A2 Law, Unit 5.

Question 3 of the January 2004 paper.

(a) Consider what rights and remedies the owners of the cottages, including Irene, may have in connection with the noise and other problems caused by the leisure activities and the oil spillage.

The cottage owners and Irene would have rights in the law concerning nuisance. There are three elements that need to be proven before a the cottage owners could successfully claim against Highlife Sports within the law for private nuisance.

The first is that there must be some indirect interference with the enjoyment or use of the claimant’s land. Indirect means things like noise, smells or vibrations. It should be interference towards the land, or interference with a right to the C’s land, known as a servitude (Hunter v. Canary Warf). In this case, the cottage owners finding it hard to get to and from their property’s due to Highlife’s customer’s is the interference. There is also the matter of the noise.

Next there must be some damage to the claimant, though not necessarily tangible damage. By this, I mean that it just be the occupier’s usage of the land that is affected. For instance, if someone can’t go into their garden because of a horrible smell from a near by house, that would be the damage. The above application also applies here since it shows the damage the occupiers of the cottages have been inflicted with.

Next is a policy question of unreasonable interference, and whether the interference was a legal one. Individual facts from the case are looked into here. The time of the interference is a large part in deciding if it was unreasonable; the level of noise allowed at 4pm in the day will be completely different to the level of noise acceptable at midnight. In this case, the time is during the weekend. It could be argued that the cottage dwellers want to relax after a week of hard work during the weekend and so the level of noise is unacceptable. It may be argued by the defence that the weekend is the time that’s most expected to have parties and such, so noise should be expected. The duration is also a factor; a short period of hammering once a year or so will be acceptable since everyone needs to use a hammer every once in a while, but hammering every day could be a nuisance. If Highlife only had one of these events a month it would be considered less of a nuisance than them doing it each weekend. Locality; it’s expected that factories will be making noise most of the time on an industrial estate, as described in Sturges v. Bridgeman, however a lone factory on a quiet area wouldn’t be permitted to make as much noise. In this case, I imagined the scenario to be set in a quiet, country-side like area. If that’s the case, then Highlife would be expected to make minimal noise, especially during the night and weekends.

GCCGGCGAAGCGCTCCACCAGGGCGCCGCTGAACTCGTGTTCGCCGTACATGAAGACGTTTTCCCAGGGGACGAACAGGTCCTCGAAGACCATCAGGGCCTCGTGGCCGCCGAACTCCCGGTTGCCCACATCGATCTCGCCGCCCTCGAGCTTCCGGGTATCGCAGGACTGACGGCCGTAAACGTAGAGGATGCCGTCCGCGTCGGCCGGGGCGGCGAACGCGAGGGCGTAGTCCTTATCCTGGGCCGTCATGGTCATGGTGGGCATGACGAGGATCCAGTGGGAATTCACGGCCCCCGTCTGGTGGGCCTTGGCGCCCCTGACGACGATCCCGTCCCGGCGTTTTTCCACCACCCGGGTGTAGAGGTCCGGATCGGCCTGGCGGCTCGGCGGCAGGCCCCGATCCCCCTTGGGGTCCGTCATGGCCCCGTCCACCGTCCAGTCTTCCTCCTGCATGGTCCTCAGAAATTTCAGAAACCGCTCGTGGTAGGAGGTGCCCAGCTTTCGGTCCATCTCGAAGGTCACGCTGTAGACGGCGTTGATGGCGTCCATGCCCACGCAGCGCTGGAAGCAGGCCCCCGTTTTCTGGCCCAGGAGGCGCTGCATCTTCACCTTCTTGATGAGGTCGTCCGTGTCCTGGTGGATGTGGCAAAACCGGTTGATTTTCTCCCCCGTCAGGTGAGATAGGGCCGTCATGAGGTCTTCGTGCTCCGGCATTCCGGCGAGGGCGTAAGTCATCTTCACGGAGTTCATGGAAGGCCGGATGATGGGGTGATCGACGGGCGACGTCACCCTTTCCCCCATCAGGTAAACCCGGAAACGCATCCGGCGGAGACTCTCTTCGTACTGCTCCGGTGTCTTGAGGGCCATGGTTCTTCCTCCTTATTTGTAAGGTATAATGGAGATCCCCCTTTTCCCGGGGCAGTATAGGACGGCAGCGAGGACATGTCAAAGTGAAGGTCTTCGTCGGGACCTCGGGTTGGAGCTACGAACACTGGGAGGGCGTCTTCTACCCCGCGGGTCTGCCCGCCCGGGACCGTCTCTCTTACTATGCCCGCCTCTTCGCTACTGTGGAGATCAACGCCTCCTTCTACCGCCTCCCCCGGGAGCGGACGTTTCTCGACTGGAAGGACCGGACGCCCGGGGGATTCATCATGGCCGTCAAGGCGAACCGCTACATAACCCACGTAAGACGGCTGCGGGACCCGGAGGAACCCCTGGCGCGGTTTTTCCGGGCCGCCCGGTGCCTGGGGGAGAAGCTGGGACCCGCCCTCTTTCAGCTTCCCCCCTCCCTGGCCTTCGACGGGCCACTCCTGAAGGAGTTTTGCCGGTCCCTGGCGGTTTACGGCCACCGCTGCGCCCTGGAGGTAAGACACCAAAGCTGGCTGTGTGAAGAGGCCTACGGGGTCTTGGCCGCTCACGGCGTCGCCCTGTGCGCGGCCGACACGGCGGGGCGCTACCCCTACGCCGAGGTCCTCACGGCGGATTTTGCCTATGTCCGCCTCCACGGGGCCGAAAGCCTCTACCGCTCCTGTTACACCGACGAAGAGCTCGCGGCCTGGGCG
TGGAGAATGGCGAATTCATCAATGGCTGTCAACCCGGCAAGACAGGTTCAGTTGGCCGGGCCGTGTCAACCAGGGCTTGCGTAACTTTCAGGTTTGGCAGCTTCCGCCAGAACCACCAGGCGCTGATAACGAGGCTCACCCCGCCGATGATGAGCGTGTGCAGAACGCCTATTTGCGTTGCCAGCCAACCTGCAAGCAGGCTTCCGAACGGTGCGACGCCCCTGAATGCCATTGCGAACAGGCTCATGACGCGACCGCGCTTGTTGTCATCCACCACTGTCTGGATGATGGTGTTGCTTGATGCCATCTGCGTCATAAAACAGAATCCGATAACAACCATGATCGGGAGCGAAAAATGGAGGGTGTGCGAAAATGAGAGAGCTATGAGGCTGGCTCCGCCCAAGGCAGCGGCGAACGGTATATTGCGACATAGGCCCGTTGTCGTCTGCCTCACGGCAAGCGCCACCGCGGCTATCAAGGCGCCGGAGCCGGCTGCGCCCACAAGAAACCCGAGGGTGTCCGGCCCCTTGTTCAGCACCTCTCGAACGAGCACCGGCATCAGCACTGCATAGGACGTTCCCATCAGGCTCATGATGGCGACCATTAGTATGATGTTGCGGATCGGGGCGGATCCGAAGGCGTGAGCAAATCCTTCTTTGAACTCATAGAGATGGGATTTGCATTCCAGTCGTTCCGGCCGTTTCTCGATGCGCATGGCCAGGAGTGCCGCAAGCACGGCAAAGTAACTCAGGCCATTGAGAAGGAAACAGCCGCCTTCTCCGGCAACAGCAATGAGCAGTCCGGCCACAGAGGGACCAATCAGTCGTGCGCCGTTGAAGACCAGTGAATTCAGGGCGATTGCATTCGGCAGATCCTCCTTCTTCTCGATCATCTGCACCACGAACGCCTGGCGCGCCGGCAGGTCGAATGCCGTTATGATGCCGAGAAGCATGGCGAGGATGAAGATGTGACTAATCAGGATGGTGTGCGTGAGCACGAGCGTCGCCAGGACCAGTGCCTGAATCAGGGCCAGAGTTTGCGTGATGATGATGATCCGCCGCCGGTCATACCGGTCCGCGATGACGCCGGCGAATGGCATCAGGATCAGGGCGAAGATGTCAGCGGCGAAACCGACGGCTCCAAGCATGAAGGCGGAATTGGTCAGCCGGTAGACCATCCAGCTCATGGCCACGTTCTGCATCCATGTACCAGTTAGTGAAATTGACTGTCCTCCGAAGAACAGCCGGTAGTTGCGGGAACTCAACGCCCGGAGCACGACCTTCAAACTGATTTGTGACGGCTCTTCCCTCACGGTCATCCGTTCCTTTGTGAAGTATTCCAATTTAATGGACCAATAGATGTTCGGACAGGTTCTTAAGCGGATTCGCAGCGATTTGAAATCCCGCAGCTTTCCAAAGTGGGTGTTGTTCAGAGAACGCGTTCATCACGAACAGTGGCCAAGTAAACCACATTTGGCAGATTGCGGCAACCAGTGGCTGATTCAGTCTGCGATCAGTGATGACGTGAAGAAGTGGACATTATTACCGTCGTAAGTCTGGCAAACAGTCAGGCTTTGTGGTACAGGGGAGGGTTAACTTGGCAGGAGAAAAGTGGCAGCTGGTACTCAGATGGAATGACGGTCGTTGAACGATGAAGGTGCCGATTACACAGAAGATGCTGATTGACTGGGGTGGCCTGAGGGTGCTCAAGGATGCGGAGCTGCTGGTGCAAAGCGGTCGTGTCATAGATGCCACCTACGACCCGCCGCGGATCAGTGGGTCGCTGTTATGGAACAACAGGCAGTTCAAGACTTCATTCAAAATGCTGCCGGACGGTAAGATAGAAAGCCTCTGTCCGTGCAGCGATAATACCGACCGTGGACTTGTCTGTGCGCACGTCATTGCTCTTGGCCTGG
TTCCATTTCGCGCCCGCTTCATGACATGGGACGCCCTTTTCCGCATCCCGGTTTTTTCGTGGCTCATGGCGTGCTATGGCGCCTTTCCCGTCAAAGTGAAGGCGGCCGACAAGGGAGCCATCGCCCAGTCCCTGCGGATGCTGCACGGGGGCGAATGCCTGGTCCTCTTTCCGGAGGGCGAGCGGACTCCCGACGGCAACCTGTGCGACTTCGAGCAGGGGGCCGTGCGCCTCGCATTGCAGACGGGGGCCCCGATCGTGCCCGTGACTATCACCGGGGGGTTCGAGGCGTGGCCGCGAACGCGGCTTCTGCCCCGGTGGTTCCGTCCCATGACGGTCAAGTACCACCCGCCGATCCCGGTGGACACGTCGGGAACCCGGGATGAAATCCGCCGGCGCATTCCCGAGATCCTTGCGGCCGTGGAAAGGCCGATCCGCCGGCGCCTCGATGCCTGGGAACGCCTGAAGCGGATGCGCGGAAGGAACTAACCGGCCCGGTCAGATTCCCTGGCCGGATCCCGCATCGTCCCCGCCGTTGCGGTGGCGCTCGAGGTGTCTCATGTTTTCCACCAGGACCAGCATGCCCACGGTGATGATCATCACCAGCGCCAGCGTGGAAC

There are rules on who can sue: the claimant must first have an interest in the land. The creator of the nuisance can be sued regardless of their interest in the affected land, this means that the defendant didn’t even have to know that they were causing a problem (in practise though, the C would have to have tried other forms of resolution to the problem before they could have filed for court, so the defendant would know they were causing a problem).

If the interference affects an individuals enjoyment of land, it is private nuisance. However, where the interference is affecting a group of people it is known as a public nuisance. Public nuisance is described in Att-Gen v. PYA Quarries LTD as “any nuisance which materially affects the reasonable comfort and convenience of life of a class of Her Majesty’s subjects”. Technically, a public nuisance is criminally punishable, however a claimant can file a tort case to get compensation if they were subject to more damage than others.

Public nuisance must first prove all the elements listed for private nuisance, and then a further two.

The first is that it must be a “class of her Majesty’s servant”, or a group of people. This is because public nuisance is a nuisance affecting society.

There must be special damage by which the claimant has suffered more than others.

If Highlife had been doing these events for more than twenty years, they may have a defence of prescription, meaning they have a right to be doing what they are because they’ve always done it.

Irene can get damages through the law set out in Rylands v. Fletcher, a very contraversial law since it’s rarely used and few people see it’s point (for instance, in this case it would have been far better to criminally charge Highlife with property damage). Rylands consists of a five part test to check for liability. First the D must have brough something on to their land, in this case it is Highlife bringing oil onto their land. Next, the thing must be likely to cause damage if it escapes, Att-Gen v. Corke. Next, it must be bought onto the land with the intent of a non-natural use. Here, oil is not found naturally in the land, so this step is confirmed. Last, the thing must escape from the area it is in (Hale v. Jennings Brothers). It does in this case, since it escapes from it’s container, and from the D’s land.

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